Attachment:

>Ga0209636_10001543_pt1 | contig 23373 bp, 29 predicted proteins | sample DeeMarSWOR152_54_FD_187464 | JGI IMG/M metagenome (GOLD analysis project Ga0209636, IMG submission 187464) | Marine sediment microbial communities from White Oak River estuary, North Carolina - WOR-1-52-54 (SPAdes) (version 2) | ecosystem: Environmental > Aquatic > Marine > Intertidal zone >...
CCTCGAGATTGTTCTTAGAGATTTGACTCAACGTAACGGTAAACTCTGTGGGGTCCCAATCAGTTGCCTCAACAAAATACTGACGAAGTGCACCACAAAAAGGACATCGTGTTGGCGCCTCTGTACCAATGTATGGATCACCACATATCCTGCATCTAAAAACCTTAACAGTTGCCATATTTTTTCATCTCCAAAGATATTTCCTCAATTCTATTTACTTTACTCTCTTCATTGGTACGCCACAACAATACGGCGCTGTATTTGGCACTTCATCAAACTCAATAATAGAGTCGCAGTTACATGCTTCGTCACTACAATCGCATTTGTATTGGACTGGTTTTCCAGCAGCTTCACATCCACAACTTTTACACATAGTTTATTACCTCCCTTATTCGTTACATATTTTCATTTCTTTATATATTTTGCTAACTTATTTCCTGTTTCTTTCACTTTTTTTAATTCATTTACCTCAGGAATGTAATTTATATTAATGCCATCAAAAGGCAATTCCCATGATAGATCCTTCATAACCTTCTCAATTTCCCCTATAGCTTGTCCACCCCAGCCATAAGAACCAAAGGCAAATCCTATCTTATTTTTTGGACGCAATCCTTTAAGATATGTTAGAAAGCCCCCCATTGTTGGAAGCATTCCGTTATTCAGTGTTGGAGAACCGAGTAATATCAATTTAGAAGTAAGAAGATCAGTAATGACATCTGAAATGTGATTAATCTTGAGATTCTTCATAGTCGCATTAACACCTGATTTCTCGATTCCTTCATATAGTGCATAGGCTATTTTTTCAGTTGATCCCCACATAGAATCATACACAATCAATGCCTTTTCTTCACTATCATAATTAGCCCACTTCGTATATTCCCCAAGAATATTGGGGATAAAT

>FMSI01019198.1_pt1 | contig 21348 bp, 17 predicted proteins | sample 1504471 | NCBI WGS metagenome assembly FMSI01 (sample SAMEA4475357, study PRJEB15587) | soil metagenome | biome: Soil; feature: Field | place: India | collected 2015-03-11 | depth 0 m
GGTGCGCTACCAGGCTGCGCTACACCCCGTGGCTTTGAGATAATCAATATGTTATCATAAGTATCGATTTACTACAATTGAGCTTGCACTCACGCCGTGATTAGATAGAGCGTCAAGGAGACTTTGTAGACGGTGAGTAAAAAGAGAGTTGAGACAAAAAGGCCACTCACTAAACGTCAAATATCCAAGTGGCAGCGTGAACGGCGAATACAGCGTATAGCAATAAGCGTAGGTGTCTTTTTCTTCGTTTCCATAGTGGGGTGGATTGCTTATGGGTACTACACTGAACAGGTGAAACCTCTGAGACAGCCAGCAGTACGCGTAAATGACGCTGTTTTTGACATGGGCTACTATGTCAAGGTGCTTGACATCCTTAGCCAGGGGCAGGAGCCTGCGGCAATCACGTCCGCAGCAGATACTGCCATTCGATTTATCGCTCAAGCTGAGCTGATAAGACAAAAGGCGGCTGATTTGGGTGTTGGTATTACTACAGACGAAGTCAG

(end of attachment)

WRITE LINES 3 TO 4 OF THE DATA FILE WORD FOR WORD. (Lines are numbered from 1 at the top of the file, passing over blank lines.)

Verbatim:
>FMSI01019198.1_pt1 | contig 21348 bp, 17 predicted proteins | sample 1504471 | NCBI WGS metagenome assembly FMSI01 (sample SAMEA4475357, study PRJEB15587) | soil metagenome | biome: Soil; feature: Field | place: India | collected 2015-03-11 | depth 0 m
GGTGCGCTACCAGGCTGCGCTACACCCCGTGGCTTTGAGATAATCAATATGTTATCATAAGTATCGATTTACTACAATTGAGCTTGCACTCACGCCGTGATTAGATAGAGCGTCAAGGAGACTTTGTAGACGGTGAGTAAAAAGAGAGTTGAGACAAAAAGGCCACTCACTAAACGTCAAATATCCAAGTGGCAGCGTGAACGGCGAATACAGCGTATAGCAATAAGCGTAGGTGTCTTTTTCTTCGTTTCCATAGTGGGGTGGATTGCTTATGGGTACTACACTGAACAGGTGAAACCTCTGAGACAGCCAGCAGTACGCGTAAATGACGCTGTTTTTGACATGGGCTACTATGTCAAGGTGCTTGACATCCTTAGCCAGGGGCAGGAGCCTGCGGCAATCACGTCCGCAGCAGATACTGCCATTCGATTTATCGCTCAAGCTGAGCTGATAAGACAAAAGGCGGCTGATTTGGGTGTTGGTATTACTACAGACGAAGTCAG